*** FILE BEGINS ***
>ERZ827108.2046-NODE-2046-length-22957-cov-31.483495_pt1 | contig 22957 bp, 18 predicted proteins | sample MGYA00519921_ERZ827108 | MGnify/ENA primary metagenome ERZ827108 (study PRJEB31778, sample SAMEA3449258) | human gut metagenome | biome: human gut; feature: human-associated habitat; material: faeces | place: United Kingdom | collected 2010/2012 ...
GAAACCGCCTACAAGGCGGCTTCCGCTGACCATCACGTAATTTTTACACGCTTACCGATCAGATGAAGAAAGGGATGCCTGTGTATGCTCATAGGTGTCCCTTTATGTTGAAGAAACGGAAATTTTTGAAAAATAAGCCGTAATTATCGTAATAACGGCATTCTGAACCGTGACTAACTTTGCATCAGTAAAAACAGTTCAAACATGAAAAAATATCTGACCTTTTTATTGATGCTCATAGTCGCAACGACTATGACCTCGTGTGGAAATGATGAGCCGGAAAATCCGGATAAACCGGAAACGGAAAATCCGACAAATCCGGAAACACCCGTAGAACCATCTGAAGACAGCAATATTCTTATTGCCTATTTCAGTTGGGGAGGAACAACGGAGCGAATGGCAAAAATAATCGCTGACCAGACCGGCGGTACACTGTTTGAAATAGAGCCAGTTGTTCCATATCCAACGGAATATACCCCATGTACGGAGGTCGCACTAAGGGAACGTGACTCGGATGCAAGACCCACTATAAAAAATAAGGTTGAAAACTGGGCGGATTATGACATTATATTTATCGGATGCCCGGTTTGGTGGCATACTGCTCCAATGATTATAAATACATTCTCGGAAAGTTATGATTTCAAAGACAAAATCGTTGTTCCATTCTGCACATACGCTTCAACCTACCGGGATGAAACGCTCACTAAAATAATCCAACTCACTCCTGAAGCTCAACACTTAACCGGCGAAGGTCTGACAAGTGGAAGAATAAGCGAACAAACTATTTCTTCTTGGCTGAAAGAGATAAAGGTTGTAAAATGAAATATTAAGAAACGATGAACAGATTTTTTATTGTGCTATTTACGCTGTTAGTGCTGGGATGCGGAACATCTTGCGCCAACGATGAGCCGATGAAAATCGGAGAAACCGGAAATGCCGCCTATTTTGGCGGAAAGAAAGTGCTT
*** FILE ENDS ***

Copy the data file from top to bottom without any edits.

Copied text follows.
>ERZ827108.2046-NODE-2046-length-22957-cov-31.483495_pt1 | contig 22957 bp, 18 predicted proteins | sample MGYA00519921_ERZ827108 | MGnify/ENA primary metagenome ERZ827108 (study PRJEB31778, sample SAMEA3449258) | human gut metagenome | biome: human gut; feature: human-associated habitat; material: faeces | place: United Kingdom | collected 2010/2012 ...
GAAACCGCCTACAAGGCGGCTTCCGCTGACCATCACGTAATTTTTACACGCTTACCGATCAGATGAAGAAAGGGATGCCTGTGTATGCTCATAGGTGTCCCTTTATGTTGAAGAAACGGAAATTTTTGAAAAATAAGCCGTAATTATCGTAATAACGGCATTCTGAACCGTGACTAACTTTGCATCAGTAAAAACAGTTCAAACATGAAAAAATATCTGACCTTTTTATTGATGCTCATAGTCGCAACGACTATGACCTCGTGTGGAAATGATGAGCCGGAAAATCCGGATAAACCGGAAACGGAAAATCCGACAAATCCGGAAACACCCGTAGAACCATCTGAAGACAGCAATATTCTTATTGCCTATTTCAGTTGGGGAGGAACAACGGAGCGAATGGCAAAAATAATCGCTGACCAGACCGGCGGTACACTGTTTGAAATAGAGCCAGTTGTTCCATATCCAACGGAATATACCCCATGTACGGAGGTCGCACTAAGGGAACGTGACTCGGATGCAAGACCCACTATAAAAAATAAGGTTGAAAACTGGGCGGATTATGACATTATATTTATCGGATGCCCGGTTTGGTGGCATACTGCTCCAATGATTATAAATACATTCTCGGAAAGTTATGATTTCAAAGACAAAATCGTTGTTCCATTCTGCACATACGCTTCAACCTACCGGGATGAAACGCTCACTAAAATAATCCAACTCACTCCTGAAGCTCAACACTTAACCGGCGAAGGTCTGACAAGTGGAAGAATAAGCGAACAAACTATTTCTTCTTGGCTGAAAGAGATAAAGGTTGTAAAATGAAATATTAAGAAACGATGAACAGATTTTTTATTGTGCTATTTACGCTGTTAGTGCTGGGATGCGGAACATCTTGCGCCAACGATGAGCCGATGAAAATCGGAGAAACCGGAAATGCCGCCTATTTTGGCGGAAAGAAAGTGCTT